Cash for councils is ‘still not enough’
NORTH Wales councils facing painful cuts are to get more money from the Welsh Government than expected – but there are warnings it still isn’t enough.
When the Welsh Government announced how much it planned to give local authorities in October, it resulted in an overall cut of 0.3% with some authorities facing cuts of 1%.
But under the new announcement, no-one will lose more than 0.5% – a boost for Conwy, Anglesey, Flintshire, Gwynedd and Wrexham who were all facing a worse cut.
Finance Secretary Mark Drakeford said he would give councils an additional £14.2m next year to their main grant.
He said: “This was still a challenging settlement overall and we are committed to local government being a key priority for any additional funding following the UK Autumn Budget last month.
“Local government has been at the heart of our considerations as we have worked through the detail of the UK Autumn Budget on our spending proposals over the last few weeks.” HOW THE FIGURES ORIGINALLY LOOKED:
Six councils were to see rises: Cardiff (0.4%)Merthyr Tydfil (0.3%)Rhondda Cynon Taff (0.3%)Neath Port Talbot (0.2%) Newport (0.2%)Torfaen (0.1%) Swansea will get no funding increase and all others will experience a cut.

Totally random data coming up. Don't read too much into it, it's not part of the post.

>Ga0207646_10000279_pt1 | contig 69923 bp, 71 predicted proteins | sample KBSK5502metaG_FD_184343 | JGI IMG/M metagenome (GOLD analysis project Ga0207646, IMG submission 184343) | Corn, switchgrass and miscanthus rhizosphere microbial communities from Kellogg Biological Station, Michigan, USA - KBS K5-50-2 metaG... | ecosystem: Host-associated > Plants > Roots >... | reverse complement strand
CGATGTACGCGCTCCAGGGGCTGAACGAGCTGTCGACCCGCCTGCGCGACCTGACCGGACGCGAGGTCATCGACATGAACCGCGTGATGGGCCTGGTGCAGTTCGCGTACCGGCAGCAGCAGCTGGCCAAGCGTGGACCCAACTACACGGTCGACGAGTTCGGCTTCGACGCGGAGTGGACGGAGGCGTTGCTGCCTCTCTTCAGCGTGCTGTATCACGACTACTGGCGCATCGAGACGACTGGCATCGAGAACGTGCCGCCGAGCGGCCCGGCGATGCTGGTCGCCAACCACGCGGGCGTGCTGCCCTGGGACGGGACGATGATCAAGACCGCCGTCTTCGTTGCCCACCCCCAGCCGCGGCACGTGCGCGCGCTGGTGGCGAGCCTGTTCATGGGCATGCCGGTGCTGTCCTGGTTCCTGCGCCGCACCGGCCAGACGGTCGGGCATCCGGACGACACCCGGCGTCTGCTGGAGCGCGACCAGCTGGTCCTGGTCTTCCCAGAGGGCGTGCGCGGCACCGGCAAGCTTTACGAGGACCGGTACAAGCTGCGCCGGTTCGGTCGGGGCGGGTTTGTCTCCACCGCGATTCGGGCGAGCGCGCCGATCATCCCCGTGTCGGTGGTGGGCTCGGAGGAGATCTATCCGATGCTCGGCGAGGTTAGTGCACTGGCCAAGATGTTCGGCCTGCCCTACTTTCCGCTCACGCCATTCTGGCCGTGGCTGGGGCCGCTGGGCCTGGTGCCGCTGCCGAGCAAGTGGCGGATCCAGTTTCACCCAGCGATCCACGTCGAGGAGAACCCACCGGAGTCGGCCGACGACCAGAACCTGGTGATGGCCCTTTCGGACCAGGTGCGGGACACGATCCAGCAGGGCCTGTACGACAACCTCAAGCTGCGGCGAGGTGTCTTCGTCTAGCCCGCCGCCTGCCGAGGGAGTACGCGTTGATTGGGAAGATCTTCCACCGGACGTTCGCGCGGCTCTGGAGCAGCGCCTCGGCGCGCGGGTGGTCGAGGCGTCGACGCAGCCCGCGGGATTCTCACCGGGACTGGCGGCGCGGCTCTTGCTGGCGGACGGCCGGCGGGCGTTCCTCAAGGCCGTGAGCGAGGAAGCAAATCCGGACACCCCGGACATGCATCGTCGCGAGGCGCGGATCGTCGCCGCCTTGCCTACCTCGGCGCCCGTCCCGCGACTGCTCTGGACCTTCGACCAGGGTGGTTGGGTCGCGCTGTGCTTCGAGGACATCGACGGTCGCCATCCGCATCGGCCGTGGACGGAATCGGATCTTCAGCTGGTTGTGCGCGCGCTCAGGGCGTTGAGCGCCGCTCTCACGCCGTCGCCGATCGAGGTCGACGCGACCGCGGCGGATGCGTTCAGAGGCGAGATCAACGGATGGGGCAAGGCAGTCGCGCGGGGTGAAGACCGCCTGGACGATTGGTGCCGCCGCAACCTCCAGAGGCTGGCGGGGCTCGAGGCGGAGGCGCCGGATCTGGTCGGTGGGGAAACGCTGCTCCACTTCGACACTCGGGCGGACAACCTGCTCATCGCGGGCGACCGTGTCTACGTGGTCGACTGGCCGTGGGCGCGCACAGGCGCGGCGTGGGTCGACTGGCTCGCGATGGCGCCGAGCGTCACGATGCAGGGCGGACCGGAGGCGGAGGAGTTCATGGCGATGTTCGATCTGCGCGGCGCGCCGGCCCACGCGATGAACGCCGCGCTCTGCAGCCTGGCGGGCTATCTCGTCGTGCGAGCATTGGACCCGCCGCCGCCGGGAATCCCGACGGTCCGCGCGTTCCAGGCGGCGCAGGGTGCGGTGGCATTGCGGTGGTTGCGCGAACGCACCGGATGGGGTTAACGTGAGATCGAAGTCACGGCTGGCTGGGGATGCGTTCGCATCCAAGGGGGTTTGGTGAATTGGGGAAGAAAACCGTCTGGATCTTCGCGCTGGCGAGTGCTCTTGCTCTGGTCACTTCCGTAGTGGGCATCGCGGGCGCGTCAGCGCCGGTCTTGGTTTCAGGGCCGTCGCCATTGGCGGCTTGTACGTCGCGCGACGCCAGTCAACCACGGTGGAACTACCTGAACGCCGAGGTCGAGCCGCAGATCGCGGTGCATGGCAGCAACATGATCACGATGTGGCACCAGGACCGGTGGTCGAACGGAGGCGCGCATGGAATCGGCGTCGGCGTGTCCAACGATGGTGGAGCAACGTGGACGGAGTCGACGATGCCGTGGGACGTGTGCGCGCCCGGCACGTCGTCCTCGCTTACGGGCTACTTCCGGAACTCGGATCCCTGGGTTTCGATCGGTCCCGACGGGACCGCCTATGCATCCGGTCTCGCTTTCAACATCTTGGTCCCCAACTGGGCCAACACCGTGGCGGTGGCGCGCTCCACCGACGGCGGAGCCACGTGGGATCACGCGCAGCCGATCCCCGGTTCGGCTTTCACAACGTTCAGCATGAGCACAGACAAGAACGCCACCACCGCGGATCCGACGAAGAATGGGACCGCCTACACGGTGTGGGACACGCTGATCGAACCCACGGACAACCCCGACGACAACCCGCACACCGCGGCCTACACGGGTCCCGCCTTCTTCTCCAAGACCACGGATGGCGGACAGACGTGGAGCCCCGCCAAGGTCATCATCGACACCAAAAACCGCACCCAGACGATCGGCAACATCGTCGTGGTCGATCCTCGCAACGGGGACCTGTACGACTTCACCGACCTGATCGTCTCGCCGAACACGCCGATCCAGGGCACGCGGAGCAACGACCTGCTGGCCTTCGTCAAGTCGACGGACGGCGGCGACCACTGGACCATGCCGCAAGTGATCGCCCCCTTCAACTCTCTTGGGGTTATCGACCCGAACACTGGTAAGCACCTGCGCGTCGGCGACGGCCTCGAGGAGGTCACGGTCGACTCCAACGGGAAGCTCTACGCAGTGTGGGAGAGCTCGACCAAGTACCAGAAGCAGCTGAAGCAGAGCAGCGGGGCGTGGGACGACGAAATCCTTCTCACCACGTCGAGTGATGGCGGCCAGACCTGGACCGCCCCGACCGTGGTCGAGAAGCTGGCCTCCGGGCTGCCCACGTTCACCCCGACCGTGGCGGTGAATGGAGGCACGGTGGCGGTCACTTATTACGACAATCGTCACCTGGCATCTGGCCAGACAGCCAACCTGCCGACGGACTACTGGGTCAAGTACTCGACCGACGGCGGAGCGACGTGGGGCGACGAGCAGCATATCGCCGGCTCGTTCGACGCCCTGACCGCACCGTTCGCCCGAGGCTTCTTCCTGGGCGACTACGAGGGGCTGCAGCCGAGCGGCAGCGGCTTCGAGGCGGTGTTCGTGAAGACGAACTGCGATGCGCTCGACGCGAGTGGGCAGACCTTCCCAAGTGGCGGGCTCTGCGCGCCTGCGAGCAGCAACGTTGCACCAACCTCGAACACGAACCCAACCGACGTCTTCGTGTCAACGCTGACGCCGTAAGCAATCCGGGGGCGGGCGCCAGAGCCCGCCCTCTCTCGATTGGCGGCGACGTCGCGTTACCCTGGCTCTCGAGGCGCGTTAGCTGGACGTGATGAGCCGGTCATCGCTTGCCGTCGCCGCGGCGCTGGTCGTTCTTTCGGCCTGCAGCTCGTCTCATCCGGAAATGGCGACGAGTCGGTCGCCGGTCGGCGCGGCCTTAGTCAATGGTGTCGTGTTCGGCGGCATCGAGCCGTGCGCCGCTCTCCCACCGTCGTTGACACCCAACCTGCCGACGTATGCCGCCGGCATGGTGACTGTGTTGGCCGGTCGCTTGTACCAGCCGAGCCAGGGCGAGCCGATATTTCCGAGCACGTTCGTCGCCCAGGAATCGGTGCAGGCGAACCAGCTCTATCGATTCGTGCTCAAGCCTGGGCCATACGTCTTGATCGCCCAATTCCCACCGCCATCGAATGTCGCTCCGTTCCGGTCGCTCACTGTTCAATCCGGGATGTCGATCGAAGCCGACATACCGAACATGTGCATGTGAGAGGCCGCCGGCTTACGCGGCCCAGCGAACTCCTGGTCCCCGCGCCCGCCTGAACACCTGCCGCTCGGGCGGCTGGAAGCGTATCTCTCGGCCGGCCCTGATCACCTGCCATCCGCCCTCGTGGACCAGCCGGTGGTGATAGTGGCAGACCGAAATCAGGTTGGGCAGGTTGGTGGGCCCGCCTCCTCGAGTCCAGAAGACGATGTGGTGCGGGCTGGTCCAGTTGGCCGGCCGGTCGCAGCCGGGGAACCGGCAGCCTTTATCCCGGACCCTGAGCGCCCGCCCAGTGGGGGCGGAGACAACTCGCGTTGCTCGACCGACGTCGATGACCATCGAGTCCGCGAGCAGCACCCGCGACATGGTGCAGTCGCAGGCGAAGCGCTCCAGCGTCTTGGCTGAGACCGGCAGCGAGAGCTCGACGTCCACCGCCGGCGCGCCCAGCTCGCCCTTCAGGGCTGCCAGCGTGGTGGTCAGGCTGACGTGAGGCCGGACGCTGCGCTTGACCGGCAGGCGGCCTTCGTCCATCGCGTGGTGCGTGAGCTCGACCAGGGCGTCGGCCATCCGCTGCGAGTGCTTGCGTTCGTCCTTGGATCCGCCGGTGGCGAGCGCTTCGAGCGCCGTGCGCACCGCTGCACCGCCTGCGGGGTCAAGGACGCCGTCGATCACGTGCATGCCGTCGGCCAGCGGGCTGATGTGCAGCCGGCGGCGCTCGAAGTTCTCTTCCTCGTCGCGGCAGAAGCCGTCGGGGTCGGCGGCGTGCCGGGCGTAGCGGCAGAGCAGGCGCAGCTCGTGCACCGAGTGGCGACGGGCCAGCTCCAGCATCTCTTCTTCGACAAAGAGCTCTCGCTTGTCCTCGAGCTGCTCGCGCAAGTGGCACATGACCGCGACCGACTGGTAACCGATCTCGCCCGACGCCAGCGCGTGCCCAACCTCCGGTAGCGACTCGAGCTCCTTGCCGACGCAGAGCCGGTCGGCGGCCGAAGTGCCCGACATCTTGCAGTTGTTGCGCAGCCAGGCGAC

Councils facing a cut were: Ceredigion (-0.3%); Pembrokeshire (-0.4%); Blaenau Gwent (-0.5%); Caerphilly (-0.5%); Denbighshire (-0.5%); Carmarthenshire (-0.5%); Wrexham (-0.6%); Bridgend (-0.6%); Vale of Glamorgan (-0.7%); Gwynedd (-0.8%); Monmouthshire (-1%); Powys (-1%); Flintshire (-1%); Conwy (-1%); Anglesey (-1%)
The revised percentages are not yet available as calculations are continuing. The Final Local Government settlement will be published on 19 December.
The boost has already been cautiously welcomed.
The Welsh Local Government Association said there had been discussions over the last month with them asking the Welsh Government to put councils at the “front of the queue” for distributing the money from the Chancellor’s budget.
As well as the reduction, an additional £13m has been provided to take the Welsh average to a flat cash settlement, meaning more money for core services like education and social care.
WLGA Leader Councillor Debbie Wilcox said: “The financial package signals significant progress.
“It demonstrates a concerted effort to offset the impact of austerity in Wales.
“Unfortunately, despite Westminster rhetoric, this failed philosophy is far from approaching its end game. Therefore, this does not mean the avoidance of cuts or rises to council tax since funding increases do not meet the pressures and costs of key services.
“We look forward to continuing constructive dialogue with the Welsh Government to address these issues.”